Soros Group’s Political Spending Tripled In 2013


George Soros, billionaire hero to progressive activists looking for a financial lifeline everywhere, ramped up political spending threefold through his Open Society Policy Center and its financial affiliate in 2013 – and there’s no reason to believe he’s slowing down.

According to The Washington Post, Soros-funded lobbying tripled in 2013, from $3.25 million to $11 million. Unlike many of the business titans that top the list, which either orchestrate their own lobbying from within or dole the money to paid professionals, the Soros group prefers to give their causes the money and turn them loose – grass roots style.

The Open Society Policy Center itself attributes most of the jump in spending last year to the mounting progressive push to get Congress to accept a wholesale immigration reform plan in 2013.

The Open Society Foundations – the money-granting policy machine affiliated with the Open Society Policy Center that Soros first launched in 1979 – gave the lion’s share of its 2013 grant funds to the Alliance for Citizenship, an immigration-reform nonprofit. So far, that money hasn’t produced results – and in a Congressional election year, it’s unlikely to in 2014.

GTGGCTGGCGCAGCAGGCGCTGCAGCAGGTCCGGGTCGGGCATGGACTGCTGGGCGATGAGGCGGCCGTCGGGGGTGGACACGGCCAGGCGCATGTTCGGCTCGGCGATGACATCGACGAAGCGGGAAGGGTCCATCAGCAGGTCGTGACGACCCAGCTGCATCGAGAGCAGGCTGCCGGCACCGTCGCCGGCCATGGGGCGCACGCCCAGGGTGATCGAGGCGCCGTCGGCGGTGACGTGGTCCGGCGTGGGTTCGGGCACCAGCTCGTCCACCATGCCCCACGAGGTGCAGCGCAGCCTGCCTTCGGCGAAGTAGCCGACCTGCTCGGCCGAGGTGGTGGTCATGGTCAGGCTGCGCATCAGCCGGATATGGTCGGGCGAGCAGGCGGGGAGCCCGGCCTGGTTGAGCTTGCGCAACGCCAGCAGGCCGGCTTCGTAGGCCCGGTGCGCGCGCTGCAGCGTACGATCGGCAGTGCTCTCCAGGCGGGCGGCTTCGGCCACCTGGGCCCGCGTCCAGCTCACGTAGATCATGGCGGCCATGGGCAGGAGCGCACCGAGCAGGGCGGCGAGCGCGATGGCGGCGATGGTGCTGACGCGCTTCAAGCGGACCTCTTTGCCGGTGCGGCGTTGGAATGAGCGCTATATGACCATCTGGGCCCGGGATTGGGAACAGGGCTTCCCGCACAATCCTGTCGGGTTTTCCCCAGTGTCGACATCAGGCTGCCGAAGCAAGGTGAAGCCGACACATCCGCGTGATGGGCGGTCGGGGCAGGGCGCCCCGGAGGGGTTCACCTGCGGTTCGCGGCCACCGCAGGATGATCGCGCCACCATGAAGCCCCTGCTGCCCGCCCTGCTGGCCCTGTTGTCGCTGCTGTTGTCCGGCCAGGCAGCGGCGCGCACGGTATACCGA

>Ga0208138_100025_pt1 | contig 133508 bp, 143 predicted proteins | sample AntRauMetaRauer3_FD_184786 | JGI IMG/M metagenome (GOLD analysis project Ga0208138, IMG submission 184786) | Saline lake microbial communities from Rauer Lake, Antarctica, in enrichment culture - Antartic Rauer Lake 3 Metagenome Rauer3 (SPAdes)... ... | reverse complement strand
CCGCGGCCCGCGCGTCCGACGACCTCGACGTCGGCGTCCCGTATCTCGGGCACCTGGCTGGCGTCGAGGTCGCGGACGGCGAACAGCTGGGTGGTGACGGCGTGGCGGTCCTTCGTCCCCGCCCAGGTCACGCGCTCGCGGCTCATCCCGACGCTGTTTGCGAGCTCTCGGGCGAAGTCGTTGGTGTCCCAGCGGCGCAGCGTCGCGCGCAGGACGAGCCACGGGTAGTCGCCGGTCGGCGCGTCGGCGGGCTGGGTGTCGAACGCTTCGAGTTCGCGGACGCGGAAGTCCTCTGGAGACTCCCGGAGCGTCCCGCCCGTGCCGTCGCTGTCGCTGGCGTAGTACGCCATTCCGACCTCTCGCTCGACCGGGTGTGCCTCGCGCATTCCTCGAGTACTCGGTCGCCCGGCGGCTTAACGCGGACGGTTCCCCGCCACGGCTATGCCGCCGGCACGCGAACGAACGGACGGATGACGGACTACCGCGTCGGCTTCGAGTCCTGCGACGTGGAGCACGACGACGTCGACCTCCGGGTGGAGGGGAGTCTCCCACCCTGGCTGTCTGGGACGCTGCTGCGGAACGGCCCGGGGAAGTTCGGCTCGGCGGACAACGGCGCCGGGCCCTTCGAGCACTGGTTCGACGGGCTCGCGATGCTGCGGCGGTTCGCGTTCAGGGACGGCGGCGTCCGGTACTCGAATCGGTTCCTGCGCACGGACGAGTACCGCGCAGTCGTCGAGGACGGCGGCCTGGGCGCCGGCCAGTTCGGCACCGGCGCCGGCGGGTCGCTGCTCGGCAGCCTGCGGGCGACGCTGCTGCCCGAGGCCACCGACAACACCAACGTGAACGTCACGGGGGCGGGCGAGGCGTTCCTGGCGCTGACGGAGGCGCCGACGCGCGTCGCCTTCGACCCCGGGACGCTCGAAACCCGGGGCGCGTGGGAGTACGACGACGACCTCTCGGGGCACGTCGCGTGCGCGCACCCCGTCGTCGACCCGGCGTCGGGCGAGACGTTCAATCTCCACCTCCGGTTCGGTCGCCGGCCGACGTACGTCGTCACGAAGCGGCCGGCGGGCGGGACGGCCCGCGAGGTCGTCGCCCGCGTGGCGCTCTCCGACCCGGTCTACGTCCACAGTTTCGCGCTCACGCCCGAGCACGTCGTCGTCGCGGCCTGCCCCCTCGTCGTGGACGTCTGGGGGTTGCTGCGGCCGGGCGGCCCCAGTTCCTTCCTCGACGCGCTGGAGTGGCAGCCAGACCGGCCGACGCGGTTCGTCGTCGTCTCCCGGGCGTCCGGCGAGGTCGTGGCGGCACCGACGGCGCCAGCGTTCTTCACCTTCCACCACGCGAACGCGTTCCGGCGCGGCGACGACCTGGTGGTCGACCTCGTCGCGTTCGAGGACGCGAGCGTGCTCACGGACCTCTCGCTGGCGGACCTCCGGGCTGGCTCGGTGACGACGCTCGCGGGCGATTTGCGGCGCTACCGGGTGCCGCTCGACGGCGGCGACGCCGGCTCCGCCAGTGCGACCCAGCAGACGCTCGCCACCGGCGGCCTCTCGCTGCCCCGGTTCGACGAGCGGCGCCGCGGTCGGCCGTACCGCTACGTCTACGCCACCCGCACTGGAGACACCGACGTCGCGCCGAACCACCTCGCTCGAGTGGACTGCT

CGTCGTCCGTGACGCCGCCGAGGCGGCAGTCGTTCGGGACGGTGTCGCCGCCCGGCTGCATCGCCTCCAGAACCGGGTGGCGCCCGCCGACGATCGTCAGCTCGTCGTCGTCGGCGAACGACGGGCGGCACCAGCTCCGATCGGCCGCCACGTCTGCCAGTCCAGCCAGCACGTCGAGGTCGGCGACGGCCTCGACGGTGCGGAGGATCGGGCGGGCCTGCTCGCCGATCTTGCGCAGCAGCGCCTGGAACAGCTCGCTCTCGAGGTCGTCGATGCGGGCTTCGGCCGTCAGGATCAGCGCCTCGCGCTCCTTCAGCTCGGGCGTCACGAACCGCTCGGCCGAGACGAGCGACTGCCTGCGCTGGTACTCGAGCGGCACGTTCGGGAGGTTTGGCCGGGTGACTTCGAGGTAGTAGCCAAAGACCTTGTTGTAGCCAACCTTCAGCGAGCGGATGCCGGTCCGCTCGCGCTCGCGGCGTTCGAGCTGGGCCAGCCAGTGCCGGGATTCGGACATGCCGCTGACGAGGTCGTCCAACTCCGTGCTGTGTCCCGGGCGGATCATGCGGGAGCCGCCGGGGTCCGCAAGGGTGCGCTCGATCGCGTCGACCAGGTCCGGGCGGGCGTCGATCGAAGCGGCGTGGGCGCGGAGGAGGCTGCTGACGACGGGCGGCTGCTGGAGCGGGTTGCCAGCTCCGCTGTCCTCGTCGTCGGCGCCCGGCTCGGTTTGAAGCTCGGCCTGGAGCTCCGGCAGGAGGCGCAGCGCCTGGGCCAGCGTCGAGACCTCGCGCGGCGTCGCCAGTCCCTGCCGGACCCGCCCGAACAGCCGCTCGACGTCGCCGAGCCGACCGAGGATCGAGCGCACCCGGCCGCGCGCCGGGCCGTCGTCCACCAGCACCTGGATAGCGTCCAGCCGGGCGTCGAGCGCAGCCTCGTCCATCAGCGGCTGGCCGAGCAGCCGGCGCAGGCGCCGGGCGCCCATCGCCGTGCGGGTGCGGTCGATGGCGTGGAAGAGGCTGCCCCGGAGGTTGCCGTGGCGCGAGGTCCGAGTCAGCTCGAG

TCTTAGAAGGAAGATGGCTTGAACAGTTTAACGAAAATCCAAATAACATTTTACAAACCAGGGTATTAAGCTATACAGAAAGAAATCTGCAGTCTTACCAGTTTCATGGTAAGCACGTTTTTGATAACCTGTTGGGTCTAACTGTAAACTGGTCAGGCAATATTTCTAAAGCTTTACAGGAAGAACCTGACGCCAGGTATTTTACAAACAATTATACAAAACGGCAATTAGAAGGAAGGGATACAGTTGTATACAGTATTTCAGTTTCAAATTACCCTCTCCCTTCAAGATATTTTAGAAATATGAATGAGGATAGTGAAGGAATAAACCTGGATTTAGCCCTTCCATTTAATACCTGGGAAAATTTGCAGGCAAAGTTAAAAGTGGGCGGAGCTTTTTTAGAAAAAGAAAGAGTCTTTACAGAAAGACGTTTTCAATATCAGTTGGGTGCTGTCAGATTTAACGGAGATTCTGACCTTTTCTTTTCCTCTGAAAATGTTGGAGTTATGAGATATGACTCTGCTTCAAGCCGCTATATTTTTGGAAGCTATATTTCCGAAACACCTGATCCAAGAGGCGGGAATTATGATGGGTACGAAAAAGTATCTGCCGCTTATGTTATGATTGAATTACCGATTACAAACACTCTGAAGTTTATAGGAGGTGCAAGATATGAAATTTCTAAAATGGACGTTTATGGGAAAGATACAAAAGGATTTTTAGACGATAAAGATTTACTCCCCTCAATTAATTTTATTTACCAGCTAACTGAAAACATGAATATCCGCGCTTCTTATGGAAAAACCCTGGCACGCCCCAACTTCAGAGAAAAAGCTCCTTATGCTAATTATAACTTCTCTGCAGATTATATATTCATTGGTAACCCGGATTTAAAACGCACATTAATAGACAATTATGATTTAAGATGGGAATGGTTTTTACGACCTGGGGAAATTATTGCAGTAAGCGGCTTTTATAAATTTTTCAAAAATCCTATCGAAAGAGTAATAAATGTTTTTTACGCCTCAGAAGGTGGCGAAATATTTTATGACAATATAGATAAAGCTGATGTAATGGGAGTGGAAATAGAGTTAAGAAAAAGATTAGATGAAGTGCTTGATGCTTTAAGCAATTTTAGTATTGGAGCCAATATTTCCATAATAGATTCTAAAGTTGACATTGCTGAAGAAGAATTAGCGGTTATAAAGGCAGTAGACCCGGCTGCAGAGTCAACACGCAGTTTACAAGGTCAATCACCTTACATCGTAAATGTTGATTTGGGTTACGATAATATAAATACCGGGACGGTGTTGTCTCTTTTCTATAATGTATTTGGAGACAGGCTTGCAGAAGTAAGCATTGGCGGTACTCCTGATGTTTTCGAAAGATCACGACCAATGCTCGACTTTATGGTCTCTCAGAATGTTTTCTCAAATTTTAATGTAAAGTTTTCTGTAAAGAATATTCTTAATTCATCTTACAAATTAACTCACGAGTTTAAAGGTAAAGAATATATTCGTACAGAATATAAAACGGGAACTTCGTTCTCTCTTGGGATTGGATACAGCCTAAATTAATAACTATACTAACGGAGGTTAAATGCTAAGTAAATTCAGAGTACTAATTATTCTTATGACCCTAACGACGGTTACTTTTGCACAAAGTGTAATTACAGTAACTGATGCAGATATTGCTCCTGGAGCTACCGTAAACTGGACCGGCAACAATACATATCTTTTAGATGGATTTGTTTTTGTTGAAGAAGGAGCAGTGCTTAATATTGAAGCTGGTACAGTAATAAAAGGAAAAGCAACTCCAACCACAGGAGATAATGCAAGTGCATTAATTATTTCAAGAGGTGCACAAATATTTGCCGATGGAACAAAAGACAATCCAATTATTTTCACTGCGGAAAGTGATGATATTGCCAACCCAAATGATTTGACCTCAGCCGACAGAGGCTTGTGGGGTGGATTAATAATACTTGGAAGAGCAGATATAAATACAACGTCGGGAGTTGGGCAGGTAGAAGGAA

From the Post:

The Alliance for Citizenship organized hundreds of events across the country in August, hoping that its town halls, prayer vigils and sit-ins would propel action on immigration. While momentum has stalled, the organization is still at it, marching and meeting with members of Congress and their staffs.

But the spending appears to be more about saturation than quality, with sheer volume trumping short-term success. As the Post observes, Soros agreed late last year to co-chair the most well-organized of the several political action committees anticipating a Hillary Clinton bid for the Democratic Presidential nomination – pledging titanic resources to back “a candidate who hasn’t even announced.”

Personal Liberty

Ben Bullard

Reconciling the concept of individual sovereignty with conscientious participation in the modern American political process is a continuing preoccupation for staff writer Ben Bullard. A former community newspaper writer, Bullard has closely observed the manner in which well-meaning small-town politicians and policy makers often accept, unthinkingly, their increasingly marginal role in shaping the quality of their own lives, as well as those of the people whom they serve. He argues that American public policy is plagued by inscrutable and corrupt motives on a national scale, a fundamental problem which individuals, families and communities must strive to solve. This, he argues, can be achieved only as Americans rediscover the principal role each citizen plays in enriching the welfare of our Republic.

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